Court rules on private Facebook photos

New York’s high court ruled Tuesday that Facebook users may be required to turn over photos and other information relevant to litigation, even if they are shielded by “privacy” settings.

By a 7-0 vote, the state’s Court of Appeals reinstated a trial judge’s ruling requiring a Manhattan woman who was disabled in a riding accident to turn over to the defendant, a horse owner, photos taken before and after her injuries.

Noting there is “significant controversy” over what Facebook data deserves privacy protection, Chief Judge Janet DiFiore said it is appropriate to require disclosure of materials that are “reasonably calculated” to contain “material and necessary” evidence.

Kelly Forman said she became a recluse after suffering a spinal injury and brain damage in a June 2011 fall after Mark Henkin fitted her horse with a defective stirrup. To defend himself against Forman’s damages claims, Henkin sought access to her entire Facebook account.


Chipotle taps Taco Bell head to be new chief executive

Chipotle Mexican Grill on Tuesday said it had hired Brian Niccol from Yum Brands’s Taco Bell unit as chief executive to turn around the formerly red-hot burrito chain that has been hurt by several food safety lapses.

Shares of Chipotle were up 11 percent at $279 in extended trading. They had hit a high of $742 in 2015, before sales-crushing E.coli, salmonella and norovirus outbreaks sickened hundreds of U.S. customers.

Niccol, who has headed Taco Bell since 2015, replaces Chipotle founder Steve Ells.

Ells said in November he would step aside after failing for two years to rescue the burrito chain’s sales and reputation.

He became sole CEO after co-CEO Monty Moran departed in December 2016, under pressure from hedge fund manager William Ackman, whose Pershing Square Capital Management is Chipotle’s largest investor with a 10 percent stake.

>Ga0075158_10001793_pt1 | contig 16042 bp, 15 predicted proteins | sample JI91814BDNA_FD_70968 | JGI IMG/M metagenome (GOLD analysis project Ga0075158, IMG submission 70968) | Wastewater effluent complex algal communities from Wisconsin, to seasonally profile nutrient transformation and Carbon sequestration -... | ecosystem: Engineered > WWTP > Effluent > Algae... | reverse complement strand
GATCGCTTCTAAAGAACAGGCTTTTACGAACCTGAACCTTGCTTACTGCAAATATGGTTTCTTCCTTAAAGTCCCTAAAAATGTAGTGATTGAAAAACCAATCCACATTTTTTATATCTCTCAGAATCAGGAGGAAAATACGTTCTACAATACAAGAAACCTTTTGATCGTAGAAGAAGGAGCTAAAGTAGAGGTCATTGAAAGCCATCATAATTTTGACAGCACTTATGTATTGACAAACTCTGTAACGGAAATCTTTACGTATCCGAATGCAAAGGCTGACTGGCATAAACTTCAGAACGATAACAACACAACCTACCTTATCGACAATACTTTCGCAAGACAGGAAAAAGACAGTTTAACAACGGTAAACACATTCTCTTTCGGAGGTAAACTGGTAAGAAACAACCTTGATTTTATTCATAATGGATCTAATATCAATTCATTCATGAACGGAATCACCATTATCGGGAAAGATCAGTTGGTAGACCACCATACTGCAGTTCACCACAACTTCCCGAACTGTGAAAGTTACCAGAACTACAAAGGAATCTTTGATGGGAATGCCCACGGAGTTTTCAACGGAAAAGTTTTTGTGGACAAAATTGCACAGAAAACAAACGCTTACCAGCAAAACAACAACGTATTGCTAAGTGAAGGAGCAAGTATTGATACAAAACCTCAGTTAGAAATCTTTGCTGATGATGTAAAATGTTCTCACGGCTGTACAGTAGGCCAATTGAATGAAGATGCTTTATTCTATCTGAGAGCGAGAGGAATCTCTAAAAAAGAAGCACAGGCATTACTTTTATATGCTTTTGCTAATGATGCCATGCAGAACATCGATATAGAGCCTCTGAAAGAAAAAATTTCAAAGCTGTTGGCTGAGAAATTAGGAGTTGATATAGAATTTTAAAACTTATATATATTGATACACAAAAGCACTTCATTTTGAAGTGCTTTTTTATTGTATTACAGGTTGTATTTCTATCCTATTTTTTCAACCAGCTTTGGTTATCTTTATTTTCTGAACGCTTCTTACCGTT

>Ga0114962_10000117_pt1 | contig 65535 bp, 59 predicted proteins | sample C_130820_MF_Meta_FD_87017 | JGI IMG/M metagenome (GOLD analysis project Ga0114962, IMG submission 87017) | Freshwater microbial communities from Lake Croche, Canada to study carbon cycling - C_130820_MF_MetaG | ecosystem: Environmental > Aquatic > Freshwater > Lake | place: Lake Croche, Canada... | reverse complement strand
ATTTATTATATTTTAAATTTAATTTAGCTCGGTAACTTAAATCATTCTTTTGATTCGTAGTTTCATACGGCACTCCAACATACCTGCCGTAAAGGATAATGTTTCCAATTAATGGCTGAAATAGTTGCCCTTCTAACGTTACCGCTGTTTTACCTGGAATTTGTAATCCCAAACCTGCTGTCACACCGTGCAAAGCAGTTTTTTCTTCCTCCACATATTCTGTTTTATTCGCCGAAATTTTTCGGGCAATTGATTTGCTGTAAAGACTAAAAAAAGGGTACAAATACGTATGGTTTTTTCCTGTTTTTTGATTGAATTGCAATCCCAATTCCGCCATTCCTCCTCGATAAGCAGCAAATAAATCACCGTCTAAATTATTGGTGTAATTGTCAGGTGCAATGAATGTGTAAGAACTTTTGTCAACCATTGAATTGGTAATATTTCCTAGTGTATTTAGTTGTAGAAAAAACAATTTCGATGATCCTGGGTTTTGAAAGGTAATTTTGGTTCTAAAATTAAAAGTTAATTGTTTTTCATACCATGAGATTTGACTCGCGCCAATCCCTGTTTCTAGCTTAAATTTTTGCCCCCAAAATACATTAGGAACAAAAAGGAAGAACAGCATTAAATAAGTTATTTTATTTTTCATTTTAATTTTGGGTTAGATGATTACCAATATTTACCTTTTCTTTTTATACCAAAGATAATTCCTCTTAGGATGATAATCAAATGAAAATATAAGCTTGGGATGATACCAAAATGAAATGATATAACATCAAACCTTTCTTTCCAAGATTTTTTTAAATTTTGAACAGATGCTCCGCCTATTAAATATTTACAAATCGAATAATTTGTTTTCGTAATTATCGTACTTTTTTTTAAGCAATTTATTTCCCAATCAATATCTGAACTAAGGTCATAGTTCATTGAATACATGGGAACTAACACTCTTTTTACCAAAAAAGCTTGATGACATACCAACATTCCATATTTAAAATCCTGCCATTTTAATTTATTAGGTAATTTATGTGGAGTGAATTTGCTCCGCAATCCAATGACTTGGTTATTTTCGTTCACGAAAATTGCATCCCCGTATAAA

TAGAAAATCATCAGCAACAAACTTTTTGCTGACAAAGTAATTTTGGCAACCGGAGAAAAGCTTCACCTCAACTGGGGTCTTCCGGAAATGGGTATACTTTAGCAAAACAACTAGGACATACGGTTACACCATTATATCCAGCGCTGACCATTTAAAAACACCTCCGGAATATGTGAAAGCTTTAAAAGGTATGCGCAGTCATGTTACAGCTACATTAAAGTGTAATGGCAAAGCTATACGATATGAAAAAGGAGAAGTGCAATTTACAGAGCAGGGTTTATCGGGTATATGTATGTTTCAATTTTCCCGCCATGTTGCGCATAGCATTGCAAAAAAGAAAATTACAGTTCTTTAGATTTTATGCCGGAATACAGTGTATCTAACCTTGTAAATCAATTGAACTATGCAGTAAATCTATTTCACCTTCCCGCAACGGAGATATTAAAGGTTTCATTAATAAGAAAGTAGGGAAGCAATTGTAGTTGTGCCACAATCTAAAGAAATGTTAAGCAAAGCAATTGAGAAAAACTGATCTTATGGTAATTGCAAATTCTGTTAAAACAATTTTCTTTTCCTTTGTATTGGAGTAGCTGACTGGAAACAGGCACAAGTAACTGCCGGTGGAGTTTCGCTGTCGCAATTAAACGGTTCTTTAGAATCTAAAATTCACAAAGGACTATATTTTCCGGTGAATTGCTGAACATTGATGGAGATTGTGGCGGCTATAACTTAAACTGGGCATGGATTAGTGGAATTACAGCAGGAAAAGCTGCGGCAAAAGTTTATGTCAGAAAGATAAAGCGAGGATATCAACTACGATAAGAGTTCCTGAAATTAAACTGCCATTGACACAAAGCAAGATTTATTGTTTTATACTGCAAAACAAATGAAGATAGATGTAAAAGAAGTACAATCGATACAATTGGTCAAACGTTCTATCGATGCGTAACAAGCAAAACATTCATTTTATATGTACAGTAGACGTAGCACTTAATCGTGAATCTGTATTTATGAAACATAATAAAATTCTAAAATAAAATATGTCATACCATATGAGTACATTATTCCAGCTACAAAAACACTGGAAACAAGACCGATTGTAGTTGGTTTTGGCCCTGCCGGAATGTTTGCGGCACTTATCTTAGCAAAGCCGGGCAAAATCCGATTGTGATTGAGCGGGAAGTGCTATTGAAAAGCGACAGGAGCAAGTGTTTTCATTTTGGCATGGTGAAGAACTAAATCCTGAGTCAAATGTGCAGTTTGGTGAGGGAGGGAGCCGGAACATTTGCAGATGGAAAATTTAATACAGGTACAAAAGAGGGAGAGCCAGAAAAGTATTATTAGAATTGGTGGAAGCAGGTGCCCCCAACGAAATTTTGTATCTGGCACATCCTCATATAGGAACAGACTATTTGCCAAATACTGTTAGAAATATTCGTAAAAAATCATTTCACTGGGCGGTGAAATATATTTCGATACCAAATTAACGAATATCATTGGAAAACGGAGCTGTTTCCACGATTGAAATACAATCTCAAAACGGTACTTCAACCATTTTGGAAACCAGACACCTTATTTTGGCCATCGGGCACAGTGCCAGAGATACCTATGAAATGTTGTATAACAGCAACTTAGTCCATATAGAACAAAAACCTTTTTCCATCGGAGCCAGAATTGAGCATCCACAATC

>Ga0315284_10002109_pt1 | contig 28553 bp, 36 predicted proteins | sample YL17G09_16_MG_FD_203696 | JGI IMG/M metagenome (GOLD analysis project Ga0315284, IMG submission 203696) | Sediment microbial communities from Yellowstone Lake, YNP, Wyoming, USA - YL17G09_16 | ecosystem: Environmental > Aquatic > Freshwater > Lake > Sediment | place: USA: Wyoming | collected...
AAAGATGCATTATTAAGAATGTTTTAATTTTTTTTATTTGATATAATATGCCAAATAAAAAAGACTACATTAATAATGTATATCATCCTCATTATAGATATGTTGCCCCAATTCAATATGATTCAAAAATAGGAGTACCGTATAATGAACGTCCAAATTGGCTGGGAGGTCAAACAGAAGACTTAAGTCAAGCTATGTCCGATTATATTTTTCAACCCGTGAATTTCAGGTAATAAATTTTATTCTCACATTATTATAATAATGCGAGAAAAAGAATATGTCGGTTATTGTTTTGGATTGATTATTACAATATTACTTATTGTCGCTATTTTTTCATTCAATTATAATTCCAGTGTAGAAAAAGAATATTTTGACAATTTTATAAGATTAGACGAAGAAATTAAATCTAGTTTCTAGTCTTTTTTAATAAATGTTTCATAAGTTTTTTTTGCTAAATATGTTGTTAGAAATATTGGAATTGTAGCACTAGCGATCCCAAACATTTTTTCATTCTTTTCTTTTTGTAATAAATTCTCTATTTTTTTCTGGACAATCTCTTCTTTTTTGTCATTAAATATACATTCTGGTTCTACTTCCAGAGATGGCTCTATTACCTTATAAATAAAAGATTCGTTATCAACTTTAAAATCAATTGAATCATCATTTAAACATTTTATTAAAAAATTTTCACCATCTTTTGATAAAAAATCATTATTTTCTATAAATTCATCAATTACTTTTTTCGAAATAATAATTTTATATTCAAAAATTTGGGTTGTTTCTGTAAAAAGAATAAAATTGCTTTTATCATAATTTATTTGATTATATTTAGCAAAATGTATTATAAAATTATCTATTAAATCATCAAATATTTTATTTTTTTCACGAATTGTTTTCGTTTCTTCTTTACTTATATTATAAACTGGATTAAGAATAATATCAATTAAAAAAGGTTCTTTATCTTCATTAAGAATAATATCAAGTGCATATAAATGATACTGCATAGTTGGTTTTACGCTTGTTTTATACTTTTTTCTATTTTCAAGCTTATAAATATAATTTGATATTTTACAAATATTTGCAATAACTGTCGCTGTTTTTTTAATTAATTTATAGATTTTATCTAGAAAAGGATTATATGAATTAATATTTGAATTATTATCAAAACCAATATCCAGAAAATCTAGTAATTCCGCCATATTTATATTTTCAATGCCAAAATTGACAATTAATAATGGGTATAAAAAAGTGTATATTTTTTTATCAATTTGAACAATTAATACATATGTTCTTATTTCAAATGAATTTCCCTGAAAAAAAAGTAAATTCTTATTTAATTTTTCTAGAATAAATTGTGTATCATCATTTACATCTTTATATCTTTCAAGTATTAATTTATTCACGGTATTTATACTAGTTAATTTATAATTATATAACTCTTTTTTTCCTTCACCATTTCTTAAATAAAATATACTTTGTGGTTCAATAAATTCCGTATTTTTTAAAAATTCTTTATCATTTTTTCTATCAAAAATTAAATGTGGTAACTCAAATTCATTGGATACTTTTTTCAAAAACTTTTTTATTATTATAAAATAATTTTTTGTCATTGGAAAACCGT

Also in Business

American households’ outstanding debt climbed to an all-time high of $13.1 trillion in the October-December period, according to data released Tuesday by the Federal Reserve Bank of New York. It marked the fourth straight quarter in which borrowing hit a record. Debt balances rose from the previous quarter in nearly all categories, including a 3.2 percent gain in credit-card borrowing. The report said 7.55 percent of credit-card balances were in serious delinquency — 90 days or more past due. The 4.05 percent delinquent share of car loans was the biggest since 2012.

Delta Air Lines wants to be one of the first to fly a potential new mid-sized jetliner from Boeing, Delta chief executive Ed Bastian told employees Tuesday. That's a vote of confidence as Boeing decides whether to build the jet, dubbed the 797 by analysts, as a potential replacement for Delta's aging fleet of Boeing 757s and 767s on long domestic routes and midrange international flights.

Barnes & Noble has new staffing rules that will allow stores to increase or decrease the number of people on the clock depending on need. The nation's largest book chain said Tuesday in a filing with the Securities and Exchange Commission that the change will save $40 million in annual costs. The company insists the staff cuts will not affect customer service. Barnes & Noble said Monday that it was trimming its workforce after a weak holiday shopping season. It did not say how many people were being let go.

From news reports


8:30 a.m.: Commerce Department releases retail sales data for January.

8:30 a.m.: Labor Department releases consumer price index for January.